The Bruneau Dunes are perhaps the most bizarre natural phenomenon in the state. Trapped in a low-laying basin just south of Mountain Home, they’re thought to have originated during the Ice Age, in the aftermath of the Bonneville Flood. Unlike most sand dunes, those at Bruneau don’t shift dramatically with the wind. They’re trapped in the basin, and the highest peak stays at about 470 feet year-round.
Shaped during the Ice Age by the cataclysmic Bonneville Flood, the Magic Valley is something of a geological wonderland, loaded with canyons, rivers, boulders, cliffs and fossils. We embarked on a long driving loop starting at the Malad Gorge, through the Thousand Springs State Park to Balanced Rock, near Buhl.
After exploring eastern Idaho, we slowly made our way back west. The eventual goal was Boise, but first we’d be spending a few nights in Twin Falls, to see the city and investigate the surrounding area, which goes by the promising name of Magic Valley.
After driving through Soda Springs and Montpelier, we continued along Highway 30 into the southeastern extreme of Idaho, occupied by Bear Lake and a handful of small towns. It was late October, but winter had come early to the region and a fresh layer of snow was blanketing the ground.
Towns as tiny as Soda Springs should count themselves lucky if they have one special attraction or unique characteristic that brings in tourists. But Soda Springs lays claim to at least three.
While we were visiting Driggs, we couldn’t resist sneaking over into Wyoming for a hike in the Grand Tetons. Sure, we’re supposed to be concentrating on Idaho’s sights, and yes, there’s plenty to see without ever leaving the state. But look at them! How could we resist?!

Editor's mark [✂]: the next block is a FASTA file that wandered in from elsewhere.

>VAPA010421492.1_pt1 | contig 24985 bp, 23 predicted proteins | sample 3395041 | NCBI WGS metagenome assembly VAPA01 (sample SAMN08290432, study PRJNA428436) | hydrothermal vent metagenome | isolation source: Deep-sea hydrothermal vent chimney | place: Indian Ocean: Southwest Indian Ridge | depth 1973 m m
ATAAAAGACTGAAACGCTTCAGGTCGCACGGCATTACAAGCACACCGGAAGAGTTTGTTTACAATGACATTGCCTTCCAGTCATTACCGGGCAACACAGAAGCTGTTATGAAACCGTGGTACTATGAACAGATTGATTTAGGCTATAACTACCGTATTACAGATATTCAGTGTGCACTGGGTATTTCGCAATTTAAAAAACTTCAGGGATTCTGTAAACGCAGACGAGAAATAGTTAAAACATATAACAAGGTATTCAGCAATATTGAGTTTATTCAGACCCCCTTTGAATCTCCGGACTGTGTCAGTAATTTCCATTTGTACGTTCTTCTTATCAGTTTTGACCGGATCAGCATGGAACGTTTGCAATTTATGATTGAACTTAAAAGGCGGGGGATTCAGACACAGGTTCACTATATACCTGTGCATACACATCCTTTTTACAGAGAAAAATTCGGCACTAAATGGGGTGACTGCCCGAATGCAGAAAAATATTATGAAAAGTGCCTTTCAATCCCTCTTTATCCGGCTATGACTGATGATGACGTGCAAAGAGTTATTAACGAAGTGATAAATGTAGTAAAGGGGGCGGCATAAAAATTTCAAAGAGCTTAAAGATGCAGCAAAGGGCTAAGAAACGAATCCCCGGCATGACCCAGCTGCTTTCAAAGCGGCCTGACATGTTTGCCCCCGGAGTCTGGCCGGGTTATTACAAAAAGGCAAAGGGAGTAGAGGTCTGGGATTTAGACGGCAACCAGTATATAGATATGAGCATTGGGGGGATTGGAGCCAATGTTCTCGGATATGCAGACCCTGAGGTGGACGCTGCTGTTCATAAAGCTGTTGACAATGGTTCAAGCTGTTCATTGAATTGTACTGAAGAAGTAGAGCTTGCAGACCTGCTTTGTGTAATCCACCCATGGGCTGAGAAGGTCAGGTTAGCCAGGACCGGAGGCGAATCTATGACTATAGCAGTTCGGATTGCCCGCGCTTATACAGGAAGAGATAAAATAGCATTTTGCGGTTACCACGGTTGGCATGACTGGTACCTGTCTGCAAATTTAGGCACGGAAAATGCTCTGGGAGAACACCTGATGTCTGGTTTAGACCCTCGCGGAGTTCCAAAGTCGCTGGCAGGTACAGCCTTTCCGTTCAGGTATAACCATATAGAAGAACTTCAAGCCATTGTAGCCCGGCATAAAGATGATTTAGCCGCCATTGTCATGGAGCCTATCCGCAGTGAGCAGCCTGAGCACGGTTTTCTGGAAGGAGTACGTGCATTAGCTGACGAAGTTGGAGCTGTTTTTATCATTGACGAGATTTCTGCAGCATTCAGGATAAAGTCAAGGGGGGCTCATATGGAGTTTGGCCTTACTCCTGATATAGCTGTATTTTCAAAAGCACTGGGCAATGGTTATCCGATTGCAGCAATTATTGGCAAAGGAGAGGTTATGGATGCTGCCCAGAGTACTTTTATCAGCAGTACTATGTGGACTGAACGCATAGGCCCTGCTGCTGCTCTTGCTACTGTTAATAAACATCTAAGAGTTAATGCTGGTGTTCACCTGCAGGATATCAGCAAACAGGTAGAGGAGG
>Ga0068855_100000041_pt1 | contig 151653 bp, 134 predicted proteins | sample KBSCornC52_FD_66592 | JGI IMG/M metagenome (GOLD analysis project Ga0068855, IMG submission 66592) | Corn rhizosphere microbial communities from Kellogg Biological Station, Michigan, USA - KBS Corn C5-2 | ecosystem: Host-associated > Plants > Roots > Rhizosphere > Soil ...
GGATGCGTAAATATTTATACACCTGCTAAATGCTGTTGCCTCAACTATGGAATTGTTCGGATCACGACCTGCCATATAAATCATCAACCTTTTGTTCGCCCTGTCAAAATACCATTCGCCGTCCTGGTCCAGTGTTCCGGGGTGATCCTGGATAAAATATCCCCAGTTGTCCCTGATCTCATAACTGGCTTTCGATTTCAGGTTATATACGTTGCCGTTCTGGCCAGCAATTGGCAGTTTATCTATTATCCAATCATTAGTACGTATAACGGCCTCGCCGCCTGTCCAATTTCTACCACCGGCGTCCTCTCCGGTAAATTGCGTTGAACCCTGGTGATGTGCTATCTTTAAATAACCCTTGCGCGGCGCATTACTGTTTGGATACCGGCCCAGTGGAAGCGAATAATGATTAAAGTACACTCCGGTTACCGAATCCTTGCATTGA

Comprising 618 square miles of other-worldly lava-formed landscape, the Craters of the Moon National Monument is one of the strangest geographic areas in the entire country. Harsh, dry and largely barren, this craggily beautiful region has remained largely untouched by a humanity that never figured out a use for it. We visited one morning in late October, after a light layer of snow had covered the ground.
After an extended stay in Sun Valley, we got back on the road. Destination: Arco. We took Highway 26, which is also known as the Peaks to Craters Scenic Byway. It couldn’t be more perfectly named. The picturesque aspen-covered mountains of Sun Valley slowly give way to the bizarre lava-formed landscape of the Craters of the Moon National Monument. We were lucky to have stunning weather during the drive: a perfect showcase for Idaho’s stunning natural diversity.
We had done whitewater rafting, zip lining, mountain biking and a whole lot of hiking — but there was still one more outdoor activity we wanted to try: horseback riding. And we couldn’t have chosen a better place to knock it off our list than in the Sawtooth Mountains around Redfish Lake.
The day after our grueling hike to Hidden Lake and Red Top Summit, our hearts weren’t yet finished exploring the wilderness of Northern Idaho, but our aching bodies were. So, a simple one-mile round-trip walk to Copper Creek Falls sounded like a good compromise.